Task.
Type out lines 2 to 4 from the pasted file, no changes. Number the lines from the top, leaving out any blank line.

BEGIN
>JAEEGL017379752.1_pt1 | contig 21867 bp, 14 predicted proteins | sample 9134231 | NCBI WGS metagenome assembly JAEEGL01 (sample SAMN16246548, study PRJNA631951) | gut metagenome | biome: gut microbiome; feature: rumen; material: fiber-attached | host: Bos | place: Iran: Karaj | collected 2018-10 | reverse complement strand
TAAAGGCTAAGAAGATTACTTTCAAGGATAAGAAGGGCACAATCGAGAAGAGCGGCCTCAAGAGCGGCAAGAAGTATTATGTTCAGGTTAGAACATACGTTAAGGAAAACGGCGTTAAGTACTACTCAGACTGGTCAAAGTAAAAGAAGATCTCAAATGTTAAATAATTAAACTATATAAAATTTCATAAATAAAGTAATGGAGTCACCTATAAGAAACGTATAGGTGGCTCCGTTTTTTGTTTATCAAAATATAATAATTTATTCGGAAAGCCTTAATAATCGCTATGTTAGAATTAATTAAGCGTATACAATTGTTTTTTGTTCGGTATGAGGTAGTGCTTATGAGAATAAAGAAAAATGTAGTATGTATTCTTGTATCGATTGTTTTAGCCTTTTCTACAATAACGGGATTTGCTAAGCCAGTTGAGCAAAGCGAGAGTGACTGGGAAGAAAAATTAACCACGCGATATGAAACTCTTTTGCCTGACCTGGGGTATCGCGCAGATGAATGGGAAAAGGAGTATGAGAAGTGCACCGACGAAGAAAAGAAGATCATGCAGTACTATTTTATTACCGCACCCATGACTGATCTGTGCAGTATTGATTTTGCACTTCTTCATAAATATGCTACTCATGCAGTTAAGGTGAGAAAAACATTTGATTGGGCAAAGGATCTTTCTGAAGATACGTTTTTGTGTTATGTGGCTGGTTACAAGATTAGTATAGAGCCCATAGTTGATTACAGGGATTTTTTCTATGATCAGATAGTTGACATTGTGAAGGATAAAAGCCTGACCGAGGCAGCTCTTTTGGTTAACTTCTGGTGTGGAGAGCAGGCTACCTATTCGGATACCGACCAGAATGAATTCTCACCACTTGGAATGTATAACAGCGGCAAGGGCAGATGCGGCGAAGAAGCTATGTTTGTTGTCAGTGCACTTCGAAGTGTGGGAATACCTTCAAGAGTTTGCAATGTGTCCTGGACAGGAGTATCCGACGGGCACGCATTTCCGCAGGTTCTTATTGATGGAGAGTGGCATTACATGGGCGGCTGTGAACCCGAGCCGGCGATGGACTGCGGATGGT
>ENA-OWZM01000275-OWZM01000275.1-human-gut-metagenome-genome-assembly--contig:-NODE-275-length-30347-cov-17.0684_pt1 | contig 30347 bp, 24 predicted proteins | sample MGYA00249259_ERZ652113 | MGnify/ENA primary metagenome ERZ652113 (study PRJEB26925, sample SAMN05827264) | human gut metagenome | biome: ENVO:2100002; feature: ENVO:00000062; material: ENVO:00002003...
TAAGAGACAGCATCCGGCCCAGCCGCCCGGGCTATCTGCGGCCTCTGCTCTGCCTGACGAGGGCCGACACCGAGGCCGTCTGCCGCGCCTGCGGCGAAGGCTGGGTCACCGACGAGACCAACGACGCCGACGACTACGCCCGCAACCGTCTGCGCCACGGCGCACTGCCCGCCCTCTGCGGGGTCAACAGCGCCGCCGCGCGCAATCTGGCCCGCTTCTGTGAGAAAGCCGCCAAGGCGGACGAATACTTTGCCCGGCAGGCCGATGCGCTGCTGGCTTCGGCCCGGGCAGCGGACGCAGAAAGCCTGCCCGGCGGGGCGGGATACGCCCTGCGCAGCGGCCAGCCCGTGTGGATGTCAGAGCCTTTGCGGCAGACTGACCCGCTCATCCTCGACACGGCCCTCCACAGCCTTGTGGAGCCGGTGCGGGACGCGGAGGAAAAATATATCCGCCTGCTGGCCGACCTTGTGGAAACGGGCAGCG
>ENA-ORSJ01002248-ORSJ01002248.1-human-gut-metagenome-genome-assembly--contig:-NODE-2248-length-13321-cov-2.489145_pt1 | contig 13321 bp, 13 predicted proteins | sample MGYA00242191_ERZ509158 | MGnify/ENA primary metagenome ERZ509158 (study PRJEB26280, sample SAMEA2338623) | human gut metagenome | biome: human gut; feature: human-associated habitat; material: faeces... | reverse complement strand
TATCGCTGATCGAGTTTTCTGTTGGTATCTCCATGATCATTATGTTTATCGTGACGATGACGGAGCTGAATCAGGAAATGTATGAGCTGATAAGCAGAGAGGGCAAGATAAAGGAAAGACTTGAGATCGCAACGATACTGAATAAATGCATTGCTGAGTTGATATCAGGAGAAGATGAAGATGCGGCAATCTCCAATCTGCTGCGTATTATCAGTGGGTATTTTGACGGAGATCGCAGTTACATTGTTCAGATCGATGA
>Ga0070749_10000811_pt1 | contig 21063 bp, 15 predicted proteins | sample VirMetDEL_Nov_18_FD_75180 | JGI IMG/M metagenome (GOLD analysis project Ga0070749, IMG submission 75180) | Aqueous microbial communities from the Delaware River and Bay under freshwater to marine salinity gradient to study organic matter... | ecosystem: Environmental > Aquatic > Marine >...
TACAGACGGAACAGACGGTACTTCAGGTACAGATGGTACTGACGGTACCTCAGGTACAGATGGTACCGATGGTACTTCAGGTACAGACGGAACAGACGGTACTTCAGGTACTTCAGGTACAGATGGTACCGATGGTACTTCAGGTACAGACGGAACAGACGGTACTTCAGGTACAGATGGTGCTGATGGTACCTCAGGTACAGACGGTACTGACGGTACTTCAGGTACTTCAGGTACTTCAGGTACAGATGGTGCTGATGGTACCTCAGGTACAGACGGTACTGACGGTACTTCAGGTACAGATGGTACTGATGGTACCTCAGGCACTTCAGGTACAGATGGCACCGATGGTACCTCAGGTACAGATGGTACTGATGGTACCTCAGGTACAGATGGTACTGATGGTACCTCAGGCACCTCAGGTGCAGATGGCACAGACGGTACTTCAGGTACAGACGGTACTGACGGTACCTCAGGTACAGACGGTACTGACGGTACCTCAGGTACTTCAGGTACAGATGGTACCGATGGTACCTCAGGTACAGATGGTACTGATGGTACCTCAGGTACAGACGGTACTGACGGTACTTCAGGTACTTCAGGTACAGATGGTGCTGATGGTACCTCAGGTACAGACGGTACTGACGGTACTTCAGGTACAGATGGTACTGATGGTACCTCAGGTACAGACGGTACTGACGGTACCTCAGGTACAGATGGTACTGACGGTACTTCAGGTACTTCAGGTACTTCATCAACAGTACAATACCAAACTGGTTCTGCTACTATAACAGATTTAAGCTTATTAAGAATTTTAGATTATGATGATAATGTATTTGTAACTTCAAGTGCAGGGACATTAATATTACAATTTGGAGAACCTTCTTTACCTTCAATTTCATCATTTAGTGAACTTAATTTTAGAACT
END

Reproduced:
TAAAGGCTAAGAAGATTACTTTCAAGGATAAGAAGGGCACAATCGAGAAGAGCGGCCTCAAGAGCGGCAAGAAGTATTATGTTCAGGTTAGAACATACGTTAAGGAAAACGGCGTTAAGTACTACTCAGACTGGTCAAAGTAAAAGAAGATCTCAAATGTTAAATAATTAAACTATATAAAATTTCATAAATAAAGTAATGGAGTCACCTATAAGAAACGTATAGGTGGCTCCGTTTTTTGTTTATCAAAATATAATAATTTATTCGGAAAGCCTTAATAATCGCTATGTTAGAATTAATTAAGCGTATACAATTGTTTTTTGTTCGGTATGAGGTAGTGCTTATGAGAATAAAGAAAAATGTAGTATGTATTCTTGTATCGATTGTTTTAGCCTTTTCTACAATAACGGGATTTGCTAAGCCAGTTGAGCAAAGCGAGAGTGACTGGGAAGAAAAATTAACCACGCGATATGAAACTCTTTTGCCTGACCTGGGGTATCGCGCAGATGAATGGGAAAAGGAGTATGAGAAGTGCACCGACGAAGAAAAGAAGATCATGCAGTACTATTTTATTACCGCACCCATGACTGATCTGTGCAGTATTGATTTTGCACTTCTTCATAAATATGCTACTCATGCAGTTAAGGTGAGAAAAACATTTGATTGGGCAAAGGATCTTTCTGAAGATACGTTTTTGTGTTATGTGGCTGGTTACAAGATTAGTATAGAGCCCATAGTTGATTACAGGGATTTTTTCTATGATCAGATAGTTGACATTGTGAAGGATAAAAGCCTGACCGAGGCAGCTCTTTTGGTTAACTTCTGGTGTGGAGAGCAGGCTACCTATTCGGATACCGACCAGAATGAATTCTCACCACTTGGAATGTATAACAGCGGCAAGGGCAGATGCGGCGAAGAAGCTATGTTTGTTGTCAGTGCACTTCGAAGTGTGGGAATACCTTCAAGAGTTTGCAATGTGTCCTGGACAGGAGTATCCGACGGGCACGCATTTCCGCAGGTTCTTATTGATGGAGAGTGGCATTACATGGGCGGCTGTGAACCCGAGCCGGCGATGGACTGCGGATGGT
>ENA-OWZM01000275-OWZM01000275.1-human-gut-metagenome-genome-assembly--contig:-NODE-275-length-30347-cov-17.0684_pt1 | contig 30347 bp, 24 predicted proteins | sample MGYA00249259_ERZ652113 | MGnify/ENA primary metagenome ERZ652113 (study PRJEB26925, sample SAMN05827264) | human gut metagenome | biome: ENVO:2100002; feature: ENVO:00000062; material: ENVO:00002003...
TAAGAGACAGCATCCGGCCCAGCCGCCCGGGCTATCTGCGGCCTCTGCTCTGCCTGACGAGGGCCGACACCGAGGCCGTCTGCCGCGCCTGCGGCGAAGGCTGGGTCACCGACGAGACCAACGACGCCGACGACTACGCCCGCAACCGTCTGCGCCACGGCGCACTGCCCGCCCTCTGCGGGGTCAACAGCGCCGCCGCGCGCAATCTGGCCCGCTTCTGTGAGAAAGCCGCCAAGGCGGACGAATACTTTGCCCGGCAGGCCGATGCGCTGCTGGCTTCGGCCCGGGCAGCGGACGCAGAAAGCCTGCCCGGCGGGGCGGGATACGCCCTGCGCAGCGGCCAGCCCGTGTGGATGTCAGAGCCTTTGCGGCAGACTGACCCGCTCATCCTCGACACGGCCCTCCACAGCCTTGTGGAGCCGGTGCGGGACGCGGAGGAAAAATATATCCGCCTGCTGGCCGACCTTGTGGAAACGGGCAGCG